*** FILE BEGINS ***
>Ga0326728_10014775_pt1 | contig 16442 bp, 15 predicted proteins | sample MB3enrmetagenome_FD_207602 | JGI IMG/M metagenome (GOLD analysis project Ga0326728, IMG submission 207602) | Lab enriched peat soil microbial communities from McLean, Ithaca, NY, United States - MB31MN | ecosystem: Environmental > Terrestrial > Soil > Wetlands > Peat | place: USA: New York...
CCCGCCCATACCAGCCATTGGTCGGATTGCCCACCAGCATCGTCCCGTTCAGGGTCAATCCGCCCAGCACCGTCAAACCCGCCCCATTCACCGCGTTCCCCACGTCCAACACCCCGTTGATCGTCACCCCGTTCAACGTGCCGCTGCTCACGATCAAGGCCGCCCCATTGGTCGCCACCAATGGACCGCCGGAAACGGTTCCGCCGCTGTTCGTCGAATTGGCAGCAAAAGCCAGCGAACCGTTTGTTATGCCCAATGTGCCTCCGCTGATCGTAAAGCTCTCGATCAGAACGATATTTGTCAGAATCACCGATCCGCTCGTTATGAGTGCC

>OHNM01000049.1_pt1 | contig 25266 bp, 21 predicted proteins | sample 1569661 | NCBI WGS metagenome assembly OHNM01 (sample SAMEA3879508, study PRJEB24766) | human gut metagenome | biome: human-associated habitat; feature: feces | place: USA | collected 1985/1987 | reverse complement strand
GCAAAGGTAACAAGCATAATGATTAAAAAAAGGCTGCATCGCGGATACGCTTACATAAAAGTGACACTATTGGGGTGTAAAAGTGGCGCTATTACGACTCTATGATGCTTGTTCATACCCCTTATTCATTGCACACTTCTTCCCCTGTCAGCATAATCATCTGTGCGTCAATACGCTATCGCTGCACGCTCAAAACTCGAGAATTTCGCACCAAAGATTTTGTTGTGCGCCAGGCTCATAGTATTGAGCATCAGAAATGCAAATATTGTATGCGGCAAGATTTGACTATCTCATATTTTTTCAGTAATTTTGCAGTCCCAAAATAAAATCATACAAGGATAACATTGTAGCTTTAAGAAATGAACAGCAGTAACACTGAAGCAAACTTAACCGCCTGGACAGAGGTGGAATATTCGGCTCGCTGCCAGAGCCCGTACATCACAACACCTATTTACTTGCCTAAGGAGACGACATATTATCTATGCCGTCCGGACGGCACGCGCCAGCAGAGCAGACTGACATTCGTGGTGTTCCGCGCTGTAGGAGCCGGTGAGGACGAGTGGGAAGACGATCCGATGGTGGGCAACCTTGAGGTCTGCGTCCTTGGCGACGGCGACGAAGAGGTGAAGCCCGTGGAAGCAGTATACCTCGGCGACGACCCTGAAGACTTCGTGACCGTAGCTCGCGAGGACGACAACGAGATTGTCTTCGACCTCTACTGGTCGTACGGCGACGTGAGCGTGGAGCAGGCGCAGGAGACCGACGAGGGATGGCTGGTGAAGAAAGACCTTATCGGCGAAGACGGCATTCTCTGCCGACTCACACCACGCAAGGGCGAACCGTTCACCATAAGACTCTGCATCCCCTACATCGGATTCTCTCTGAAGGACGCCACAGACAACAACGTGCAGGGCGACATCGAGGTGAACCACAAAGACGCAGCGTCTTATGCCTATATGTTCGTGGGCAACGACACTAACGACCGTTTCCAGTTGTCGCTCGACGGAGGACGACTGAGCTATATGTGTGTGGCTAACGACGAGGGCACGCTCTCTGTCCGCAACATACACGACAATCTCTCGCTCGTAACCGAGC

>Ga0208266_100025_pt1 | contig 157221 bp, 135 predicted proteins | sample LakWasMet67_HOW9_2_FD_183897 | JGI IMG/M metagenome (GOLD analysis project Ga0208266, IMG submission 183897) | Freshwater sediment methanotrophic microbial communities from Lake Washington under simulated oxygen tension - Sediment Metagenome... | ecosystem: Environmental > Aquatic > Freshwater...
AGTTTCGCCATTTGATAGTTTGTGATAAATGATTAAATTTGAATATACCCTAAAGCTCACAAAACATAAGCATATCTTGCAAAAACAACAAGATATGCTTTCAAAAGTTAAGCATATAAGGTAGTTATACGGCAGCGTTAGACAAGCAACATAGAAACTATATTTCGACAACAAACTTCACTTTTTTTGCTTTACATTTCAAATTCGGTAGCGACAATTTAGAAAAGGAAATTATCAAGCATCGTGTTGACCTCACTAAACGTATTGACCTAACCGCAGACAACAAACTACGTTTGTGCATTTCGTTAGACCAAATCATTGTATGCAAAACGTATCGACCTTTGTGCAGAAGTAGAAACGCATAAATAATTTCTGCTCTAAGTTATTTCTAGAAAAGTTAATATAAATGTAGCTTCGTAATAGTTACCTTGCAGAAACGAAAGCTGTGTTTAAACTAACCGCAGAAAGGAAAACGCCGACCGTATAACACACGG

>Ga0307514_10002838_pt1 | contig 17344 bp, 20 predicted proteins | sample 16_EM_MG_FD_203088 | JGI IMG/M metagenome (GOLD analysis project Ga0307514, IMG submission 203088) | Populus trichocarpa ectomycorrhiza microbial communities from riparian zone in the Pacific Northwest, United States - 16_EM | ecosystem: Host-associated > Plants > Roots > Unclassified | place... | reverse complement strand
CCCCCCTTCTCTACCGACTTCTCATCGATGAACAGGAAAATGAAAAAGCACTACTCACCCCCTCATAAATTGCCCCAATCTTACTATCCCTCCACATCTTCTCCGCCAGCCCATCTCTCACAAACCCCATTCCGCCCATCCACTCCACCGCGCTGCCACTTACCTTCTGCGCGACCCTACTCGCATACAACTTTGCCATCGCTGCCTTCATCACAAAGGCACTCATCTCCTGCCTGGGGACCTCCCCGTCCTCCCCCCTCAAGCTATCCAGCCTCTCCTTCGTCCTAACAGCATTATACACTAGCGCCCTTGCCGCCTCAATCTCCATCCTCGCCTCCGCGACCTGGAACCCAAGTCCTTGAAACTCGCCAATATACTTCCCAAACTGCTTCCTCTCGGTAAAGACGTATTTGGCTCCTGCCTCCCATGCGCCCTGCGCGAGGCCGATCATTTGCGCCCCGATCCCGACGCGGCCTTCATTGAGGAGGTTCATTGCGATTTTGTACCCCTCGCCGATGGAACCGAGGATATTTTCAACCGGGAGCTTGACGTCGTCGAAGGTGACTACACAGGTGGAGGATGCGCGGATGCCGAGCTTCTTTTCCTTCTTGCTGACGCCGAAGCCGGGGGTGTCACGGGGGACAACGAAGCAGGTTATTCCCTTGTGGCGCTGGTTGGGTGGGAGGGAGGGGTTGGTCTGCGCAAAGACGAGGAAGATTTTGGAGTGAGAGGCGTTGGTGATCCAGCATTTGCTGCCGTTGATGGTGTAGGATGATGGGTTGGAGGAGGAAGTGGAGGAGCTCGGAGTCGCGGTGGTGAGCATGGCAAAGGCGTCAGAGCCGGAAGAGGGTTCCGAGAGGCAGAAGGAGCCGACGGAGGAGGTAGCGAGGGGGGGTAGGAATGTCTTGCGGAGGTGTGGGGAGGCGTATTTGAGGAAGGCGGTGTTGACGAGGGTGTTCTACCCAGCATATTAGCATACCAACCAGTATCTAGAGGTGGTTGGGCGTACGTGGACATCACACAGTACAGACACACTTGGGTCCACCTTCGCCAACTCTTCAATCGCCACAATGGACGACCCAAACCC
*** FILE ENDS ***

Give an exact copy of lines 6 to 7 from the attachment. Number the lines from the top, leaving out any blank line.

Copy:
AGTTTCGCCATTTGATAGTTTGTGATAAATGATTAAATTTGAATATACCCTAAAGCTCACAAAACATAAGCATATCTTGCAAAAACAACAAGATATGCTTTCAAAAGTTAAGCATATAAGGTAGTTATACGGCAGCGTTAGACAAGCAACATAGAAACTATATTTCGACAACAAACTTCACTTTTTTTGCTTTACATTTCAAATTCGGTAGCGACAATTTAGAAAAGGAAATTATCAAGCATCGTGTTGACCTCACTAAACGTATTGACCTAACCGCAGACAACAAACTACGTTTGTGCATTTCGTTAGACCAAATCATTGTATGCAAAACGTATCGACCTTTGTGCAGAAGTAGAAACGCATAAATAATTTCTGCTCTAAGTTATTTCTAGAAAAGTTAATATAAATGTAGCTTCGTAATAGTTACCTTGCAGAAACGAAAGCTGTGTTTAAACTAACCGCAGAAAGGAAAACGCCGACCGTATAACACACGG

>Ga0307514_10002838_pt1 | contig 17344 bp, 20 predicted proteins | sample 16_EM_MG_FD_203088 | JGI IMG/M metagenome (GOLD analysis project Ga0307514, IMG submission 203088) | Populus trichocarpa ectomycorrhiza microbial communities from riparian zone in the Pacific Northwest, United States - 16_EM | ecosystem: Host-associated > Plants > Roots > Unclassified | place... | reverse complement strand